Yes, the Nuggets may still need another shooter. But they needed a cop for Carmelo Anthony even more. When the Wolves are talking junk to you, as they did to Denver in the first round, you need to go get an enforcer. K-Mart fits the bill, and then some. He's ornery. He's physical. He's a leader in the clubhouse. He's one of those guys whose impact on the game is so much greater than his numbers. Guys really don't want to mess with him. And with Martin running the floor (call it the Mailman Effect), Anthony and the other Nuggets should be even more lethal in transition. The Nuggets also strengthened their bench, bringing in Michael Cooper from the WNBA as top assistant and making Adrian Dantley -- extremely well-respected around the league -- a fulltime assistant coach. Jeff Bzdelik knows full well that this is his last season in Denver, and that Cooper is his likely replacement. But he's handled it with grace. Besides, if Martin does what he's getting paid $92 mil to do, Bzdelik's going to go out in style.

4. Detroit Pistons


2003-04 RECORD: 54-28, won NBA championship
SIGNIFICANT ADDITIONS: F Antonio McDyess (unrestricted free agent, Phoenix); G Carlos Delfino (reached buyout with Skipper Bologna)
SIGNIFICANT LOSSES: C Mehmet Okur (signed with Utah)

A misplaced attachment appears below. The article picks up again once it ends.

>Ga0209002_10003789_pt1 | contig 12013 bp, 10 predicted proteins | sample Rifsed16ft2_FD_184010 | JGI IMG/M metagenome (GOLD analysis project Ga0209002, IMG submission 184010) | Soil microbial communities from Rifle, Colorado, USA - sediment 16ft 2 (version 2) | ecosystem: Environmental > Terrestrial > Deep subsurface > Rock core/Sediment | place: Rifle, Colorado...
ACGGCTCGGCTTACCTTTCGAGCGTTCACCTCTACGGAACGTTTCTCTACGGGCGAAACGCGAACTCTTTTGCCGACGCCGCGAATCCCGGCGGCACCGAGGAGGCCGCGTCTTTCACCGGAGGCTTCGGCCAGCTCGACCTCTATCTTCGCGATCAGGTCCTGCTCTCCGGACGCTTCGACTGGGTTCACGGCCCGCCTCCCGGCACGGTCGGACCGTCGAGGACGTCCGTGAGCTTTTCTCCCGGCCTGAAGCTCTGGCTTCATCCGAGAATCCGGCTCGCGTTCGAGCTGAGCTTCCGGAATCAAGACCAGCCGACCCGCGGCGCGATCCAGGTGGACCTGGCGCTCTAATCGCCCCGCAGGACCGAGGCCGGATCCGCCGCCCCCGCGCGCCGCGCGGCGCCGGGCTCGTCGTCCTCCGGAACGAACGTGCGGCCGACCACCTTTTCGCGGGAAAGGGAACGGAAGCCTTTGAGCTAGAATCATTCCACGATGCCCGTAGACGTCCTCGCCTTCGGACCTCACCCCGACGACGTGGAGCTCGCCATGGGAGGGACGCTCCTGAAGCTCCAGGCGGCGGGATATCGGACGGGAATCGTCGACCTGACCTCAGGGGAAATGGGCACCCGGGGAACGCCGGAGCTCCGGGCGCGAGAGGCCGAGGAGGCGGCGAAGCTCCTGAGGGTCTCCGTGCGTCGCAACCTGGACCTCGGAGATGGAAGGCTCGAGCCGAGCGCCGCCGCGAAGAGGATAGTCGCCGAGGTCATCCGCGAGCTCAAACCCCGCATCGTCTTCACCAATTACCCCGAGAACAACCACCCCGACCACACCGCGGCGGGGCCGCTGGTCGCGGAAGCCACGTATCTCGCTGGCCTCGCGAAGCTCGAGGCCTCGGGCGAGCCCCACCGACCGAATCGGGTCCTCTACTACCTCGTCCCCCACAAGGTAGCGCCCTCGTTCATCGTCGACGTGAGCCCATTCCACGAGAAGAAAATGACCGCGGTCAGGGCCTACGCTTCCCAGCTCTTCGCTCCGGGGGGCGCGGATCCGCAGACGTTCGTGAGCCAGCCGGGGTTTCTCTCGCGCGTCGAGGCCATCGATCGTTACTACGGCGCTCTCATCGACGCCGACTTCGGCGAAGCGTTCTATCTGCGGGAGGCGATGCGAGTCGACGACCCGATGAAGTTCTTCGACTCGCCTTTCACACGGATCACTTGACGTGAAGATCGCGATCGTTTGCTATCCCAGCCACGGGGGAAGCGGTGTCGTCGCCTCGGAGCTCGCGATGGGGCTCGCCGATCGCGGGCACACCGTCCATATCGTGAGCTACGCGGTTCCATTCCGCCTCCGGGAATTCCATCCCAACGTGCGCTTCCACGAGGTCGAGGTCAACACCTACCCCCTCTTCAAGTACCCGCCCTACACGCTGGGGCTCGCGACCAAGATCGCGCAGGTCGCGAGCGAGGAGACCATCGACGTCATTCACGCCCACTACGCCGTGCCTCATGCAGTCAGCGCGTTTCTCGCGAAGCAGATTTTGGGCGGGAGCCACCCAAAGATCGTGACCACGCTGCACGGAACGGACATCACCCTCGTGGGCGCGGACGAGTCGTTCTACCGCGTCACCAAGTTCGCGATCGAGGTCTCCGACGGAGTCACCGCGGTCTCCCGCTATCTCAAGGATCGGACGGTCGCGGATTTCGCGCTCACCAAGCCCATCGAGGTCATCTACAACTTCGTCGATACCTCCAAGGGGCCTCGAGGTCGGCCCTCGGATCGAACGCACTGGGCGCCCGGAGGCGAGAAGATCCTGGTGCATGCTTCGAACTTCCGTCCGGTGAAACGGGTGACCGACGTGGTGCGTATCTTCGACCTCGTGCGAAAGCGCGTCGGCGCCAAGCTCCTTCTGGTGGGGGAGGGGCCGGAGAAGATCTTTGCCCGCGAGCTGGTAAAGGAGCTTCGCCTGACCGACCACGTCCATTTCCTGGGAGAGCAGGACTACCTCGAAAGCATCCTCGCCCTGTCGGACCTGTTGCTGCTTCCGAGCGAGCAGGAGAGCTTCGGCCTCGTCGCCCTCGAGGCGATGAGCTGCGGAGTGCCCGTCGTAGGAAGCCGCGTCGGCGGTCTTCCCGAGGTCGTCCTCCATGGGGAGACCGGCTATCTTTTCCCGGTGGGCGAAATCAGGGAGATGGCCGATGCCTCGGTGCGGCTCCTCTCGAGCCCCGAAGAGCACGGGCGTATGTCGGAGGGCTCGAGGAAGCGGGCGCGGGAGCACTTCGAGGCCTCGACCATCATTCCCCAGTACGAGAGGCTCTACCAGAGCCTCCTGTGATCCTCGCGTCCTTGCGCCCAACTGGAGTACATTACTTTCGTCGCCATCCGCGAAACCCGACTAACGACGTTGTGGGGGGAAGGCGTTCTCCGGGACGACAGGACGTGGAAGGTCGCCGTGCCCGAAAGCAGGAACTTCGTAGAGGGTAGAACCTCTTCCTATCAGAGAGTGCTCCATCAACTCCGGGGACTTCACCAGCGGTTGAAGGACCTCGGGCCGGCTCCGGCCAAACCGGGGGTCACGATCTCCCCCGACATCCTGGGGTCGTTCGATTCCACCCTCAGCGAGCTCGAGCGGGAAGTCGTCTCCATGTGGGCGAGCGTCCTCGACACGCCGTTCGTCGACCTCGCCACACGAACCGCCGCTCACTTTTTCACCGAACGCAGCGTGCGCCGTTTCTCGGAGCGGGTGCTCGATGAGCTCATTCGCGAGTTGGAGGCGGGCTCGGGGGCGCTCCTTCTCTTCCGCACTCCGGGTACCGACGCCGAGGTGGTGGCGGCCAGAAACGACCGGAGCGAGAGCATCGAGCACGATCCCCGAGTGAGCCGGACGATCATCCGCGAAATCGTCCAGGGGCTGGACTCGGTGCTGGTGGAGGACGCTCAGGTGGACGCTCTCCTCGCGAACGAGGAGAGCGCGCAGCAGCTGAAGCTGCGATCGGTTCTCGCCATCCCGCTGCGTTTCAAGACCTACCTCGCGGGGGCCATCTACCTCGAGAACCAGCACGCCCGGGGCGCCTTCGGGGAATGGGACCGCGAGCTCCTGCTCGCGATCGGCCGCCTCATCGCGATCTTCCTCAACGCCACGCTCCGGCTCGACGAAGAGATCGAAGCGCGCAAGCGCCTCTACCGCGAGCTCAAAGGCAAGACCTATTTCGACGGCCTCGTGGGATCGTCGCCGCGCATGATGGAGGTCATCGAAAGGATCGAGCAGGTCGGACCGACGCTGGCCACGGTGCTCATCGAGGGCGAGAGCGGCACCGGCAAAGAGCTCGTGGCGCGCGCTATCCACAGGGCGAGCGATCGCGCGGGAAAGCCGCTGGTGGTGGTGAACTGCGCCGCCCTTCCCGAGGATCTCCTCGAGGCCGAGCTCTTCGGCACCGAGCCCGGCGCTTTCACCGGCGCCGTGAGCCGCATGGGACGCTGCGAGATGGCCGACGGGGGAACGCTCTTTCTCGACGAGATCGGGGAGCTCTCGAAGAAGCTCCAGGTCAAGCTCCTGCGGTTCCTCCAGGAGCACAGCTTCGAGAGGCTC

The champs took about five seconds to replace Okur with McDyess, with a reasonable four-year, $23 million deal with an option for a fifth season. If McDyess can stay healthy, he should provide Larry Brown with the rebounding that Okur did only sporadically. And the 6-foot-6 Delfino, one of the Pistons' first-round picks in 2003, is finally in the fold. He'll be a combo guard who will give Detroit a little bit of everything behind Rip Hamilton. Plus -- you laugh at your peril -- Darko Milicic should get on the court next season. So Detroit's adding three players to an already-strong rotation. Potential glitch: Brown lost a lot of brain power with the departures of assistant Mike Woodson -- who took the head job with the Hawks and took Brown's brother Herb with him -- and assistant John Kuester, who's going to New Jersey. We know that Pound-for-Pound is the best guy out there, but on his teams, the buffer between head coach and players that the assistants provide is critical.

5. Houston Rockets


2003-04 RECORD: 45-37, lost in first round
SIGNIFICANT ADDITIONS: G Tracy McGrady (acquired from Orlando); F Juwan Howard (acquired from Orlando); G Tyronn Lue (acquired from Orlando)
SIGNIFICANT LOSSES: G Steve Francis (traded to Orlando); G Cuttino Mobley (traded to Orlando); F/C Kelvin Cato (traded to Orlando)

If McGrady's truly a great player, he'll raise his game to elite levels playing with Yao Ming in the hole and for Jeff Van Gundy on the bench. McGrady should become a great defensive player, for example; no excuse for him not being able to lock people up with his quickness and length. The same goes for Yao, by the way. Entering his third season, he should be close to full-formed. And with Shaq out of the West, Yao should be the best big man in the conference by a lot. Yao and T-Mac will discover what Kobe and Shaq should have known -- hey, together, we're even better. If that happens, the Rockets will be a force in the West. If you look at Howard's career, when he's been a third option -- as he should be in Houston -- he's been pretty good. Lue is a solid backup, but struggles as a starter; the Rockets still need to get a top-shelf ballhandler.